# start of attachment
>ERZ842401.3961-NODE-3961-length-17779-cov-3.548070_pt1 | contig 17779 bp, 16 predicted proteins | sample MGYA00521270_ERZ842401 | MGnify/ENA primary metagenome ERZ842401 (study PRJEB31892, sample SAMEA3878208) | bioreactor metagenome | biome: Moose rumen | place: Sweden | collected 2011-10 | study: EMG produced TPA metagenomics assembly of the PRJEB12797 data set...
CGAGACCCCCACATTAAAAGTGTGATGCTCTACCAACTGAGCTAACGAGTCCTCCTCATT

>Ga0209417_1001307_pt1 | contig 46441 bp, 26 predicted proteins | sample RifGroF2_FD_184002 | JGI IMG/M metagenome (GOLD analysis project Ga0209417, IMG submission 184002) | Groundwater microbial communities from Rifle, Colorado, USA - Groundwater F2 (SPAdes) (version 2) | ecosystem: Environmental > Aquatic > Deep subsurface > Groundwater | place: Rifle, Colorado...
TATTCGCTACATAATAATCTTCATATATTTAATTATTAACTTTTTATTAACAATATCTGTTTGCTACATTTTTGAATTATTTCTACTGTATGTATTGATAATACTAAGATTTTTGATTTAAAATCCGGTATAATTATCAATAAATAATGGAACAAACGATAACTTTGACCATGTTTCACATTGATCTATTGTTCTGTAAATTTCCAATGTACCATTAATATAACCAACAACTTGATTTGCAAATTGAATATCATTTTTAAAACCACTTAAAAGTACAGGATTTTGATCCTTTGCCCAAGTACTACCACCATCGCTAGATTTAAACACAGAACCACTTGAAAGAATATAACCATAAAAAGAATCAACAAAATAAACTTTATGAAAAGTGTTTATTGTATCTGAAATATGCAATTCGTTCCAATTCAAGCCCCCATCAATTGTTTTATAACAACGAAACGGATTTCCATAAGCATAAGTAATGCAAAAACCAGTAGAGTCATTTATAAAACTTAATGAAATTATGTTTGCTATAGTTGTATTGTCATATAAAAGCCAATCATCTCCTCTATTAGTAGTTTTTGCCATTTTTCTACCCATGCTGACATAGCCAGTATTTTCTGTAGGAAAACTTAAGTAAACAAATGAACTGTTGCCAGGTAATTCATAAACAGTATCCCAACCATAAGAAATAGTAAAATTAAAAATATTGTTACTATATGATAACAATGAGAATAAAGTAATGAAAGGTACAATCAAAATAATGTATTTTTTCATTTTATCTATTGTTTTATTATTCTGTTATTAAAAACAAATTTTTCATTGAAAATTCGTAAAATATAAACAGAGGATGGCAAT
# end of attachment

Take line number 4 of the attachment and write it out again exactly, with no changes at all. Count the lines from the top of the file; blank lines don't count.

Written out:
TATTCGCTACATAATAATCTTCATATATTTAATTATTAACTTTTTATTAACAATATCTGTTTGCTACATTTTTGAATTATTTCTACTGTATGTATTGATAATACTAAGATTTTTGATTTAAAATCCGGTATAATTATCAATAAATAATGGAACAAACGATAACTTTGACCATGTTTCACATTGATCTATTGTTCTGTAAATTTCCAATGTACCATTAATATAACCAACAACTTGATTTGCAAATTGAATATCATTTTTAAAACCACTTAAAAGTACAGGATTTTGATCCTTTGCCCAAGTACTACCACCATCGCTAGATTTAAACACAGAACCACTTGAAAGAATATAACCATAAAAAGAATCAACAAAATAAACTTTATGAAAAGTGTTTATTGTATCTGAAATATGCAATTCGTTCCAATTCAAGCCCCCATCAATTGTTTTATAACAACGAAACGGATTTCCATAAGCATAAGTAATGCAAAAACCAGTAGAGTCATTTATAAAACTTAATGAAATTATGTTTGCTATAGTTGTATTGTCATATAAAAGCCAATCATCTCCTCTATTAGTAGTTTTTGCCATTTTTCTACCCATGCTGACATAGCCAGTATTTTCTGTAGGAAAACTTAAGTAAACAAATGAACTGTTGCCAGGTAATTCATAAACAGTATCCCAACCATAAGAAATAGTAAAATTAAAAATATTGTTACTATATGATAACAATGAGAATAAAGTAATGAAAGGTACAATCAAAATAATGTATTTTTTCATTTTATCTATTGTTTTATTATTCTGTTATTAAAAACAAATTTTTCATTGAAAATTCGTAAAATATAAACAGAGGATGGCAAT